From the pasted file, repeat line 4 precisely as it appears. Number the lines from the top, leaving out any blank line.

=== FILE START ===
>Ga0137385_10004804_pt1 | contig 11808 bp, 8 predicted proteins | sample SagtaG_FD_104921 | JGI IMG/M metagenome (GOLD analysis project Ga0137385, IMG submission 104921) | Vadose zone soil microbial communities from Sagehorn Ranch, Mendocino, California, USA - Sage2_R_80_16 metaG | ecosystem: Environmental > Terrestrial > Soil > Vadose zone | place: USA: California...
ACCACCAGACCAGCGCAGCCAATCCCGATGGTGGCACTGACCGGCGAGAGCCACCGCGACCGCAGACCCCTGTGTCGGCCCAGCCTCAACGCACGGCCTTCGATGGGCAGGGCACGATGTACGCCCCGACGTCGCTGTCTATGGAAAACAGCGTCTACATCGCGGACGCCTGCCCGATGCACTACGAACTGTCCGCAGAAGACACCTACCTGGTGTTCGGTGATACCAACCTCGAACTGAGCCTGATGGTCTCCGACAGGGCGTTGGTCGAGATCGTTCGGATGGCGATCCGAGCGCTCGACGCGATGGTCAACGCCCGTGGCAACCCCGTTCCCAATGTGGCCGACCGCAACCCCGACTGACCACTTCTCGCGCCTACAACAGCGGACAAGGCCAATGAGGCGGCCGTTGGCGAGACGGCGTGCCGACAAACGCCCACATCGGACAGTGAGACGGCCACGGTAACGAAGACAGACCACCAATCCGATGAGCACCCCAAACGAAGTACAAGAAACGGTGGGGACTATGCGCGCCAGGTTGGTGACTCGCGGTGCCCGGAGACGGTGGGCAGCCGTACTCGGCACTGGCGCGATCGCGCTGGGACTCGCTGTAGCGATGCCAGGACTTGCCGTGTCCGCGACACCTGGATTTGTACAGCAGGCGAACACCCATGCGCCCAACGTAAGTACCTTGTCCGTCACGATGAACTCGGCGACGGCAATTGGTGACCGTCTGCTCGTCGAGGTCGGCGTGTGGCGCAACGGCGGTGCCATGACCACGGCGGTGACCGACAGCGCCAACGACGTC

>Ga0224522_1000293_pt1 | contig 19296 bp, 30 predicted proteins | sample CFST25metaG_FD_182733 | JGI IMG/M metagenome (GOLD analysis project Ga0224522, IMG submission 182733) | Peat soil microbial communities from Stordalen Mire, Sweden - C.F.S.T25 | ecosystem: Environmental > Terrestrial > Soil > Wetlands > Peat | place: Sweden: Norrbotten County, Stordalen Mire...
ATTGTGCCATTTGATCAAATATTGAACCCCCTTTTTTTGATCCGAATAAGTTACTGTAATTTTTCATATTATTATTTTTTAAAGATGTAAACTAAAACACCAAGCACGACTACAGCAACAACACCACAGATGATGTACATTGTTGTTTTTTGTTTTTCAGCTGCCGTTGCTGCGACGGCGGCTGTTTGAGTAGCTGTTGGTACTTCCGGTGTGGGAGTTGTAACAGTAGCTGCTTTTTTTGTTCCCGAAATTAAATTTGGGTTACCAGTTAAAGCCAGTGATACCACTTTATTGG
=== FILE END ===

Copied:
ATTGTGCCATTTGATCAAATATTGAACCCCCTTTTTTTGATCCGAATAAGTTACTGTAATTTTTCATATTATTATTTTTTAAAGATGTAAACTAAAACACCAAGCACGACTACAGCAACAACACCACAGATGATGTACATTGTTGTTTTTTGTTTTTCAGCTGCCGTTGCTGCGACGGCGGCTGTTTGAGTAGCTGTTGGTACTTCCGGTGTGGGAGTTGTAACAGTAGCTGCTTTTTTTGTTCCCGAAATTAAATTTGGGTTACCAGTTAAAGCCAGTGATACCACTTTATTGG